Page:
One On One: Lenny Walls

The Chiefs have a big hole in the secondary at right cornerback. With the departure of former starter Eric Warfield, the Chiefs don't have a player currently slotted to play opposite Patrick Surtain. They do have several players that will compete for that spot, one of which is free-agent acquisition Lenny Walls.

With new head coach Herman Edwards in place, the Chiefs will probably play more Cover Two than in years past. At 6'4," 195 pounds, Walls fits well into the scheme. He plays well in space and can cover opposing receivers.

"I think I'm a complete corner," said Walls. "I'm the first to say that I need to improve my tackling, but as far as the guy you want to play man-to-man, play Cover Two or any coverage, and to match up with any guy, particularly the bigger wide receivers like (Randy) Moss or T.O., I think I'm the guy you would want on your team. I've got the size and the speed to match up with the elite receivers. We've got a lot of younger guys, we've got Pat Surtain, who I've been watching since I was younger. I think we're not that far away."

A lot of doubters think that Walls' size is a hindrance. You'd expect a taller cornerback to be much stiffer and to play much more upright than shorter corners. That's not the case according to Walls. He strives to be a technician, and years of experience have helped him make the fundamentals of coverage second nature.

"I've been playing corner since I was in high school," Walls said. "So it's second nature to me now, as far as covering people."

Walls recognizes that there are still aspects of his game that he needs to focus on. He wants to improve his tackling. The only touchdown the Chiefs scored at Denver last season came when Walls missed a tackle on Samie Parker.

"You have to make sure your core and hips are alright," Walls explained. "That's one thing about being a tall corner. I've got real fluid hips like a short guy. I think a focus of my game as a tall guy, is working more on my tackling. See, I'm a cover guy. Sometimes, maybe breaking down in the open field and making that tackle, you have to make sure your leverage is clean. I've been working my ass off this off-season to make sure my base is real strong, you know, my hips and core area. That helps a lot being a tall guy, playing low all the time."

The other area where Walls wants to improve is his health. He played in just 14 games over the last two seasons due to injury.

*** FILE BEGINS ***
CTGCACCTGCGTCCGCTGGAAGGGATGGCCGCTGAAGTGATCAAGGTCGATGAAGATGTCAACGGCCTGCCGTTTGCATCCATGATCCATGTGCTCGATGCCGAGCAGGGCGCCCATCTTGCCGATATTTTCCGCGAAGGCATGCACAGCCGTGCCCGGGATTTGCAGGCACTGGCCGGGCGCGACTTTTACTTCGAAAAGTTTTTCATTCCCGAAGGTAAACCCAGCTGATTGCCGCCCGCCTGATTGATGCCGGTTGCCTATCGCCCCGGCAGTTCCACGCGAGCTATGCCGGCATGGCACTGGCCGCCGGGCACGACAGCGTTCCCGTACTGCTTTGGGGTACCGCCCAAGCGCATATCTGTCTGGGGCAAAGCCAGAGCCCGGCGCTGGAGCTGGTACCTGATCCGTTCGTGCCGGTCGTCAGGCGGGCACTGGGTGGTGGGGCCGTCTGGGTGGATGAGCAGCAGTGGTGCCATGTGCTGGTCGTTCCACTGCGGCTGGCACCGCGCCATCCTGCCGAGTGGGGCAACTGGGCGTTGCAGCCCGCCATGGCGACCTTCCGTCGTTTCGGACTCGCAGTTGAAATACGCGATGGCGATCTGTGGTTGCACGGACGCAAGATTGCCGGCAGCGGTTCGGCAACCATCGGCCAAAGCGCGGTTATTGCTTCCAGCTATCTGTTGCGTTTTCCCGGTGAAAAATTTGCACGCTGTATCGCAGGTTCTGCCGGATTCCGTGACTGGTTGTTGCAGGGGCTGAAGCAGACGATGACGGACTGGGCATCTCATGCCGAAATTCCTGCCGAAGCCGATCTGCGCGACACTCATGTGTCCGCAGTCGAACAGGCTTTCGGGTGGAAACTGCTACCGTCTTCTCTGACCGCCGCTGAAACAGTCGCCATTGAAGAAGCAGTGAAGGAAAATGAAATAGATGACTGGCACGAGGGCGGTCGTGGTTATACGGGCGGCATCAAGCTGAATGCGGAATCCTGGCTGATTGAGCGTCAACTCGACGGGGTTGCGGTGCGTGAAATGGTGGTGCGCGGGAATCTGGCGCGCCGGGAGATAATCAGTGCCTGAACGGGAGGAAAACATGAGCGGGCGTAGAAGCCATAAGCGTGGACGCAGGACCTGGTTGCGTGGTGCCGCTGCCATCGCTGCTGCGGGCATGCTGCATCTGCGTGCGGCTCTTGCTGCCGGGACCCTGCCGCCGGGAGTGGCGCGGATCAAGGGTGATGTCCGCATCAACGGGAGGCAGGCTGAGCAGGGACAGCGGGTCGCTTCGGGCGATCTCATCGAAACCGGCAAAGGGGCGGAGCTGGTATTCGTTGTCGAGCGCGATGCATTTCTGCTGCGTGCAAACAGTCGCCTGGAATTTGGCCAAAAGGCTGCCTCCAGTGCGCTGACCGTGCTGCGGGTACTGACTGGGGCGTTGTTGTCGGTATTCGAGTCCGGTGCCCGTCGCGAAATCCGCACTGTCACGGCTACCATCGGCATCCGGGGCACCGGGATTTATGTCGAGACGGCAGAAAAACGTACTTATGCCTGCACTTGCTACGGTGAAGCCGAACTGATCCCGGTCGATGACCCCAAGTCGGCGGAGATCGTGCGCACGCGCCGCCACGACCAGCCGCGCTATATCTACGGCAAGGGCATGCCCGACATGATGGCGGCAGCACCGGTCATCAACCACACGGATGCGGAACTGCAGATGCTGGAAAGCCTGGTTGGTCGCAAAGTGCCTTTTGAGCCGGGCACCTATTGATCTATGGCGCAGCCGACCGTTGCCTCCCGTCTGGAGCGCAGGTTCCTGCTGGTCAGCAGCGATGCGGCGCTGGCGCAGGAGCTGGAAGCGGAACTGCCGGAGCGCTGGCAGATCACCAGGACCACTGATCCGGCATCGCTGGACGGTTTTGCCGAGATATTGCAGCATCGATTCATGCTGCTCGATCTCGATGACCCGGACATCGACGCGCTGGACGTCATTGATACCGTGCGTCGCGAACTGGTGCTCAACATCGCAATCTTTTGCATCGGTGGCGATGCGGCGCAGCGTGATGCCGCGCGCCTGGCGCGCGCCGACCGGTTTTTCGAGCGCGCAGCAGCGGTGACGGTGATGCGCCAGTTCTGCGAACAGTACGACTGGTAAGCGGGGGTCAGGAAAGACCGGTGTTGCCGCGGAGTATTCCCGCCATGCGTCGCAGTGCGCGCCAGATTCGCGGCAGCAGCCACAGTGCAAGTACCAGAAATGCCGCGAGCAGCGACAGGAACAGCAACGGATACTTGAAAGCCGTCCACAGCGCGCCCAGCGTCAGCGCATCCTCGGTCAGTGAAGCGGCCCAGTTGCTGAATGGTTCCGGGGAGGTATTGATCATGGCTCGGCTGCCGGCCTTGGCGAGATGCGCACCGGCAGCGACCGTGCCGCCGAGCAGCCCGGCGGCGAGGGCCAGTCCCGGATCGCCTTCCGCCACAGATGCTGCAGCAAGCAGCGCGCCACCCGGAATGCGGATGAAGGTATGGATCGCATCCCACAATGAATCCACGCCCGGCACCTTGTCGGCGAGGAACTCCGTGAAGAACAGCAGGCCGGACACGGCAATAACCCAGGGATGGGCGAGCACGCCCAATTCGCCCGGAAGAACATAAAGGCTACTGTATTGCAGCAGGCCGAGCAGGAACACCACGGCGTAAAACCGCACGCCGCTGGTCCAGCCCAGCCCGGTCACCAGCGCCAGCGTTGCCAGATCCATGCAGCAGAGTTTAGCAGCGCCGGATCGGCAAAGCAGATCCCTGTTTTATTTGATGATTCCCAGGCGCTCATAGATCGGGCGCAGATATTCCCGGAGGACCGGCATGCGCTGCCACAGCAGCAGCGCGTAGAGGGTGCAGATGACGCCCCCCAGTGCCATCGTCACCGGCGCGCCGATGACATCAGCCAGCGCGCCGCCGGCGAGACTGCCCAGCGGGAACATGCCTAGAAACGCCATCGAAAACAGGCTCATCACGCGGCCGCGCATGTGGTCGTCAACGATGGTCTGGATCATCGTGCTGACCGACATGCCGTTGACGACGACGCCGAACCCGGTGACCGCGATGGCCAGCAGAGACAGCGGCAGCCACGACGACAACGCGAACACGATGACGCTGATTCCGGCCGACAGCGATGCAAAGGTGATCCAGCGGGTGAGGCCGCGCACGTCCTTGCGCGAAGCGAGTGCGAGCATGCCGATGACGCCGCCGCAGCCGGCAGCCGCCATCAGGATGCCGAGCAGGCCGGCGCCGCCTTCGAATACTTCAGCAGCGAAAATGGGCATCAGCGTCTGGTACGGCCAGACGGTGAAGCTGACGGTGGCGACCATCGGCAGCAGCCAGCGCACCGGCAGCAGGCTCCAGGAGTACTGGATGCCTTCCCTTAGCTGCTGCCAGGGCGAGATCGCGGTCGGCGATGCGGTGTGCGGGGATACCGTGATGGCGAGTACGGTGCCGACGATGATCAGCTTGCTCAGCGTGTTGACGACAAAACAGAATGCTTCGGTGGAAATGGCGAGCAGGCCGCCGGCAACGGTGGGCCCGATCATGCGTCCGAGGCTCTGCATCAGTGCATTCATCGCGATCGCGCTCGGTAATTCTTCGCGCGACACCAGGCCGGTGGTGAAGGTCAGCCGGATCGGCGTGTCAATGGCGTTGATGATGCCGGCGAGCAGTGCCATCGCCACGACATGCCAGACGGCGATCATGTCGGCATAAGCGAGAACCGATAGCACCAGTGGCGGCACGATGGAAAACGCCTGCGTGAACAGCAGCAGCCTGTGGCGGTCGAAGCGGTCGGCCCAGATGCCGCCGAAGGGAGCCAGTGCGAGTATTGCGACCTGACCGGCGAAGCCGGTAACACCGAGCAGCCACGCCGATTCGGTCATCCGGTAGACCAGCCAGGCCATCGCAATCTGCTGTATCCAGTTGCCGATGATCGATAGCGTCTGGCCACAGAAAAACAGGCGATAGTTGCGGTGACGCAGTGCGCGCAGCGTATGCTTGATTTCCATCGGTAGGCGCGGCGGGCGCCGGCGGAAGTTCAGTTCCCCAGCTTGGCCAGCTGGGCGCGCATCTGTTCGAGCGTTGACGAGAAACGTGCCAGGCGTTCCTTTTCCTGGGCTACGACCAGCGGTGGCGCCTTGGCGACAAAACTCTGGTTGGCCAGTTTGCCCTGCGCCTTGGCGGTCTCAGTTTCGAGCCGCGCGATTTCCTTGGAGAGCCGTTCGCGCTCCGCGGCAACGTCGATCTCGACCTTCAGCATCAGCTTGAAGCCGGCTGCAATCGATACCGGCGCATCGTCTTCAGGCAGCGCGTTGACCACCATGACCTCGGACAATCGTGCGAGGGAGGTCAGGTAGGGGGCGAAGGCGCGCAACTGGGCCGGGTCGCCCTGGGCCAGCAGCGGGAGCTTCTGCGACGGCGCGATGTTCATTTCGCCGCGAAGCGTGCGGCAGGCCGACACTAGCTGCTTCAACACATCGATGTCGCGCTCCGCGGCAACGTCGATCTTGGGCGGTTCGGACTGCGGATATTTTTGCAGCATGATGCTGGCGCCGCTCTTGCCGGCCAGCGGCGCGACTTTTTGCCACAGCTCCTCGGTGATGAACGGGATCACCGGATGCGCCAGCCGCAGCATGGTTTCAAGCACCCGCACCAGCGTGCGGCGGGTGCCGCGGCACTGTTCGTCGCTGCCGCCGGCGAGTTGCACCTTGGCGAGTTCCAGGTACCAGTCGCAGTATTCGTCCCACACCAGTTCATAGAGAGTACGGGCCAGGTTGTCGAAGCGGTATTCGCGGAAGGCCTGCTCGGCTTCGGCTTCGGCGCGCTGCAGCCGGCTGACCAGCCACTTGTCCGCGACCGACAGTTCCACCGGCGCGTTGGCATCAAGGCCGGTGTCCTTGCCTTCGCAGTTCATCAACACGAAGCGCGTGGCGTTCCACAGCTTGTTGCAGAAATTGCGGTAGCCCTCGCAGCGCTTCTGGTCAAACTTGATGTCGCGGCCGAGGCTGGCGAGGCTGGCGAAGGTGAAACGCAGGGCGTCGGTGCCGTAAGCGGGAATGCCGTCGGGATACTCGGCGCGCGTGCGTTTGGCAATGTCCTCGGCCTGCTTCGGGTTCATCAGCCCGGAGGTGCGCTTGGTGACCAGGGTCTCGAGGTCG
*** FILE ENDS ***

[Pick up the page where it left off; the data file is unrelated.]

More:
"My main thing the last couple of years has been my injuries," said Walls. "I got nicked up a few times, so I've been working extra hard, learning how to take care of my body and learning what parts of my body may be weak and might break down during the year. I've been working on those areas to make sure and try to prevent those injuries."

Last season, Walls watched from the opposing sidelines as the Chiefs split the season series with the Broncos. He got to see the Chiefs' defense up close from the other side. His main criticism was a lack of consistency.

"They've got the players, but I don't know if the consistency has been there," he said. "I don't know if it was chemistry, but the consistency wasn't there. I know they were pretty good in the secondary, getting turnovers and things of that nature. You can't say anything bad about any of them. My main goal now is to come in and help the secondary, to bring a different package to the game and to help the defense be one of the best."

After playing with the Broncos for four years, Walls is now a Chief. Lacing up his cleats against his former team twice a season is a prospect that has him excited.

"Kansas City and Denver, they're two of the top teams in the league, and it's usually between those two as far as who's going to win the division," Walls said. "I'm excited for a lot of different reasons. My former defensive backs coach is going to be coaching me, David Gibbs, who coached at Denver. Coach Herm is a secondary guy, so I'm really excited to work with the staff here. This is a team that's always in the hunt to win a Super Bowl, and that's what I'm trying to do. That's going to be real exciting, to play against a Denver team and all those guys I played with for four years, and to play against them twice a year. That's an adrenaline rush just thinking about it."

Another perk for Walls will be playing for Edwards, with no disrespect to his former coach Mike Shanahan.

"I met Coach Edwards when I first came on my visit," said Walls. "He's a real dude. That's what I love about him. It seems like I can relate to him not only as a coach, but as a man. I think that's important, to be able to relate to your coach not only from a football perspective, but as far as how to be a better man in life."

Walls added that personal relationships are one area where Edwards and Shanahan differ.

"I would think that I'd have a better off the field relationship with Herm," said Walls. "Mike Shanahan is one of the best coaches in the league, but as far being that guy that you can talk to about anything in life, I haven't been around Herm that long, but he's a guy that I would feel comfortable with. They're two great coaches, anyway. Both have been winners in the playoffs, but Herm hasn't gotten that Super Bowl win yet, and I'm here to help him get it."

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